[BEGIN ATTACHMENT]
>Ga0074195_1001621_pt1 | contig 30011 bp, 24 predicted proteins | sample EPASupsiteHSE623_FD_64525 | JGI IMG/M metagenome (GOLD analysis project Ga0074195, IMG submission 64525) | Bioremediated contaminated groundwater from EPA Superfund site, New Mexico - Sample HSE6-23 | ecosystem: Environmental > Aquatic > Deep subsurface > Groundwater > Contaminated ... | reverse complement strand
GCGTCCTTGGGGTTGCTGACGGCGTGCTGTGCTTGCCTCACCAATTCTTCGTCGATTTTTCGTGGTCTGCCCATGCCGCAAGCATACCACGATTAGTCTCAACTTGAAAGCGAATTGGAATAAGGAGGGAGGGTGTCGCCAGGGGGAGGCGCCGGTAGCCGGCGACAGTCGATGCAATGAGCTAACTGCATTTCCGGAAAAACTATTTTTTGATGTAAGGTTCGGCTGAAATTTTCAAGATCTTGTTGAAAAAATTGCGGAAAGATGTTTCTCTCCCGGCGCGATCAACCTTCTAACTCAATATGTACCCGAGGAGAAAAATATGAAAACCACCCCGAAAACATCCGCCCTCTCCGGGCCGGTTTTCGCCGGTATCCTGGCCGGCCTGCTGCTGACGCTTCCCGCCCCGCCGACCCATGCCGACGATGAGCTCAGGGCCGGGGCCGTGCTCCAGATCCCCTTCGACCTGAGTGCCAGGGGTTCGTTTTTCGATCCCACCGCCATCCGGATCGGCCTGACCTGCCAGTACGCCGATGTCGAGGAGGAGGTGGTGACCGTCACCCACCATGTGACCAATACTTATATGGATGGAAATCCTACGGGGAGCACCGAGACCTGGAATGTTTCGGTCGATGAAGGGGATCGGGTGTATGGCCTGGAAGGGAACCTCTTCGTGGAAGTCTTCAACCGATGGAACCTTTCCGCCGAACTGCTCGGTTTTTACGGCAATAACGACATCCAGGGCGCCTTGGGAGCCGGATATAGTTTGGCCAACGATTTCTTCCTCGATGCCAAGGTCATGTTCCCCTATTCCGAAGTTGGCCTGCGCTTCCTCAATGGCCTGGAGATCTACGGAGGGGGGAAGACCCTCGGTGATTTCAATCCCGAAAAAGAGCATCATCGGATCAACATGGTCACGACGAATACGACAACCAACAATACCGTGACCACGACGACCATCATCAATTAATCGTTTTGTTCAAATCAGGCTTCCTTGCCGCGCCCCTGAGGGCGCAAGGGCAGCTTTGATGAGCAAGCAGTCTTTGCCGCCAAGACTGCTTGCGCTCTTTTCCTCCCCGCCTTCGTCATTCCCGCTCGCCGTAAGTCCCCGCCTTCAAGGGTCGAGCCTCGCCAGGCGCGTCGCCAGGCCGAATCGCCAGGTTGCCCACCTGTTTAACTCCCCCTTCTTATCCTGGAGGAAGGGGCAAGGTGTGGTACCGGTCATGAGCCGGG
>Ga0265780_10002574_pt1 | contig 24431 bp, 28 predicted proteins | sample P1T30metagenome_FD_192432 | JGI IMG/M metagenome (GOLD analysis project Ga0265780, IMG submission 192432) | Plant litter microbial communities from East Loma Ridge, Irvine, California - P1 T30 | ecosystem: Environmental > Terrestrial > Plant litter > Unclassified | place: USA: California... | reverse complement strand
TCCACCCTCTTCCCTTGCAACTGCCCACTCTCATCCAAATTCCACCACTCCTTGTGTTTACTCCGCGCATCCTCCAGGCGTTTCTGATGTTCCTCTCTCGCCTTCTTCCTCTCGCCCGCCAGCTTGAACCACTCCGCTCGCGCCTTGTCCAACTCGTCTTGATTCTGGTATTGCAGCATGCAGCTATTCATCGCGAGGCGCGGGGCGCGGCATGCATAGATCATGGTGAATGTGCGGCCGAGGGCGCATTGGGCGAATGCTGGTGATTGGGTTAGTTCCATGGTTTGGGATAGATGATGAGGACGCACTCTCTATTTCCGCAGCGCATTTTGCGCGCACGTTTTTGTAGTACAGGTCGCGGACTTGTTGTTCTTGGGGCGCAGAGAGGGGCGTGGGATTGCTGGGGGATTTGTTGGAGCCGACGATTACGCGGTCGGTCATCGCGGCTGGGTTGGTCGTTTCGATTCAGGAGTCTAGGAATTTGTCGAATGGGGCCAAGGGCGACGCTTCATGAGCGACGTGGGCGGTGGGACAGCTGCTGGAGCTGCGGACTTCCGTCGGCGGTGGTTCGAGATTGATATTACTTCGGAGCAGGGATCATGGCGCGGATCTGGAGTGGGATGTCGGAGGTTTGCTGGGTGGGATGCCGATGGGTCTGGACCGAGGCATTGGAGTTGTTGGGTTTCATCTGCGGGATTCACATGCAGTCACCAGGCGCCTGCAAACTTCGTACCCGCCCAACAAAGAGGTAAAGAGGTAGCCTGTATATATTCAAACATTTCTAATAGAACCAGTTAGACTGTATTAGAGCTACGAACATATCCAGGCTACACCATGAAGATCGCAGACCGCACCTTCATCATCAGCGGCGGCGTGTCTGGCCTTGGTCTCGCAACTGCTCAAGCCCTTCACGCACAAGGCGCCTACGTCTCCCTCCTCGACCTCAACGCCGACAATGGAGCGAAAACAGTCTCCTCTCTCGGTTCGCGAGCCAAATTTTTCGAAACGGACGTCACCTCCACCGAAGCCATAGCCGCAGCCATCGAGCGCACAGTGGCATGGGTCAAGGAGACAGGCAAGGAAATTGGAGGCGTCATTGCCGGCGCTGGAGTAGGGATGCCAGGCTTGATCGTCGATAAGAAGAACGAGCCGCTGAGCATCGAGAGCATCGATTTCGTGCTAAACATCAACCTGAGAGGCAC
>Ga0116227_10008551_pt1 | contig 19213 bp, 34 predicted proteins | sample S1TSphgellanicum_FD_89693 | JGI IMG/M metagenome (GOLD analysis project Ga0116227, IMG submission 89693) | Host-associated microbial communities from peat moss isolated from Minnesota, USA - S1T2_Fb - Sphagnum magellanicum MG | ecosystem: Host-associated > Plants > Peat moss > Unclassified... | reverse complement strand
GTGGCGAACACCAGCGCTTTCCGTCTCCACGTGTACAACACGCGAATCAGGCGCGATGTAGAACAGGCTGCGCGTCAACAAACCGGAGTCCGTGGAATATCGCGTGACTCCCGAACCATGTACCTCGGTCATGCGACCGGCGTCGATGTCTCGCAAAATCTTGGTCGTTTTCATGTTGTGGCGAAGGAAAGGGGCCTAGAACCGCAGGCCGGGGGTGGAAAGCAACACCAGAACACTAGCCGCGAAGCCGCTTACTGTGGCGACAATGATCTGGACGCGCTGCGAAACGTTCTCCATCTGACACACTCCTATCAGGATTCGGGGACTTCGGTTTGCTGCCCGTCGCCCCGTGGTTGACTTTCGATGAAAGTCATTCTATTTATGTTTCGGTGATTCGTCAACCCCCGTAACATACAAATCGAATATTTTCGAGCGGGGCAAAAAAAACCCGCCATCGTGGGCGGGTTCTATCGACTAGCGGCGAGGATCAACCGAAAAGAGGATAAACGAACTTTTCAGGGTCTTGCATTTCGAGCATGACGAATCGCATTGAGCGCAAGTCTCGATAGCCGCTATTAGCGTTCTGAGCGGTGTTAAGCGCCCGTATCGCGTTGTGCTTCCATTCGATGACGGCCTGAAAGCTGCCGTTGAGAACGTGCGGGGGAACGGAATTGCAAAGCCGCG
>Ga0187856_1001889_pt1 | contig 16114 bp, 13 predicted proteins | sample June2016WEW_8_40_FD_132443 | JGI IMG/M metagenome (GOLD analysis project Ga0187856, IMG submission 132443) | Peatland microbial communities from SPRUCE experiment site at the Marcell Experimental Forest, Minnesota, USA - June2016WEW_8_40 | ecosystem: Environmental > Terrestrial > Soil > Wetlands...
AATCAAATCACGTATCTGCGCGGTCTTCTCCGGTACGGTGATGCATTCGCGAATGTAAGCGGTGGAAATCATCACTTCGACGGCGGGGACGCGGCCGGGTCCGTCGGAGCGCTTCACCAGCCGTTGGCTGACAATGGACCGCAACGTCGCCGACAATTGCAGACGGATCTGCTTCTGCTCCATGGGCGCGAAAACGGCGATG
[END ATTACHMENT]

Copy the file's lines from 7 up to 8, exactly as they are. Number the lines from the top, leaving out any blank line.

>Ga0187856_1001889_pt1 | contig 16114 bp, 13 predicted proteins | sample June2016WEW_8_40_FD_132443 | JGI IMG/M metagenome (GOLD analysis project Ga0187856, IMG submission 132443) | Peatland microbial communities from SPRUCE experiment site at the Marcell Experimental Forest, Minnesota, USA - June2016WEW_8_40 | ecosystem: Environmental > Terrestrial > Soil > Wetlands...
AATCAAATCACGTATCTGCGCGGTCTTCTCCGGTACGGTGATGCATTCGCGAATGTAAGCGGTGGAAATCATCACTTCGACGGCGGGGACGCGGCCGGGTCCGTCGGAGCGCTTCACCAGCCGTTGGCTGACAATGGACCGCAACGTCGCCGACAATTGCAGACGGATCTGCTTCTGCTCCATGGGCGCGAAAACGGCGATG